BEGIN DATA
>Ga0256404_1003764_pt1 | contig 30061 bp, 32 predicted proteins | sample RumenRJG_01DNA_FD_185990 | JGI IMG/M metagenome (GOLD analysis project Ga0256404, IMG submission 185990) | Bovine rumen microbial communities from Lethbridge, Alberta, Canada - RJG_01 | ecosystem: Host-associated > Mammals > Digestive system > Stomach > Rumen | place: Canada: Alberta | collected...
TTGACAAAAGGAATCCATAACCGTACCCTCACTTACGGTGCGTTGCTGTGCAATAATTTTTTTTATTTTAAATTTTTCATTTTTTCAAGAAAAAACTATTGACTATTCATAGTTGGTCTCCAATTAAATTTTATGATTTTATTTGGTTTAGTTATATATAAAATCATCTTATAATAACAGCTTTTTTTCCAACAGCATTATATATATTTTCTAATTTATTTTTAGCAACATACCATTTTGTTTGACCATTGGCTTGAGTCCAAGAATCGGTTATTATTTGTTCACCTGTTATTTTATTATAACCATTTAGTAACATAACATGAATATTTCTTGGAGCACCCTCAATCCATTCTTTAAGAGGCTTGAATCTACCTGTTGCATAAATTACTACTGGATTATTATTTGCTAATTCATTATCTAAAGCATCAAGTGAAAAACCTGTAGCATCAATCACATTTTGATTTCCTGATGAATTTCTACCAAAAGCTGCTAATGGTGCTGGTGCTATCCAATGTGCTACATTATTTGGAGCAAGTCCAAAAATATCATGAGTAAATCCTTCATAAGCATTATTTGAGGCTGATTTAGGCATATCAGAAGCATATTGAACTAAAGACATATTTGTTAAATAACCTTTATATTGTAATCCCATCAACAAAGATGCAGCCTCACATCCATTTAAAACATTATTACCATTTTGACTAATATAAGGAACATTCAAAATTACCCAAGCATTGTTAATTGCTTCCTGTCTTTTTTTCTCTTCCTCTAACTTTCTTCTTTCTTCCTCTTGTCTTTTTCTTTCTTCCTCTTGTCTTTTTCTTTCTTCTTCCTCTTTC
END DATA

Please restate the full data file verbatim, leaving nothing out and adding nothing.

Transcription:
>Ga0256404_1003764_pt1 | contig 30061 bp, 32 predicted proteins | sample RumenRJG_01DNA_FD_185990 | JGI IMG/M metagenome (GOLD analysis project Ga0256404, IMG submission 185990) | Bovine rumen microbial communities from Lethbridge, Alberta, Canada - RJG_01 | ecosystem: Host-associated > Mammals > Digestive system > Stomach > Rumen | place: Canada: Alberta | collected...
TTGACAAAAGGAATCCATAACCGTACCCTCACTTACGGTGCGTTGCTGTGCAATAATTTTTTTTATTTTAAATTTTTCATTTTTTCAAGAAAAAACTATTGACTATTCATAGTTGGTCTCCAATTAAATTTTATGATTTTATTTGGTTTAGTTATATATAAAATCATCTTATAATAACAGCTTTTTTTCCAACAGCATTATATATATTTTCTAATTTATTTTTAGCAACATACCATTTTGTTTGACCATTGGCTTGAGTCCAAGAATCGGTTATTATTTGTTCACCTGTTATTTTATTATAACCATTTAGTAACATAACATGAATATTTCTTGGAGCACCCTCAATCCATTCTTTAAGAGGCTTGAATCTACCTGTTGCATAAATTACTACTGGATTATTATTTGCTAATTCATTATCTAAAGCATCAAGTGAAAAACCTGTAGCATCAATCACATTTTGATTTCCTGATGAATTTCTACCAAAAGCTGCTAATGGTGCTGGTGCTATCCAATGTGCTACATTATTTGGAGCAAGTCCAAAAATATCATGAGTAAATCCTTCATAAGCATTATTTGAGGCTGATTTAGGCATATCAGAAGCATATTGAACTAAAGACATATTTGTTAAATAACCTTTATATTGTAATCCCATCAACAAAGATGCAGCCTCACATCCATTTAAAACATTATTACCATTTTGACTAATATAAGGAACATTCAAAATTACCCAAGCATTGTTAATTGCTTCCTGTCTTTTTTTCTCTTCCTCTAACTTTCTTCTTTCTTCCTCTTGTCTTTTTCTTTCTTCCTCTTGTCTTTTTCTTTCTTCTTCCTCTTTC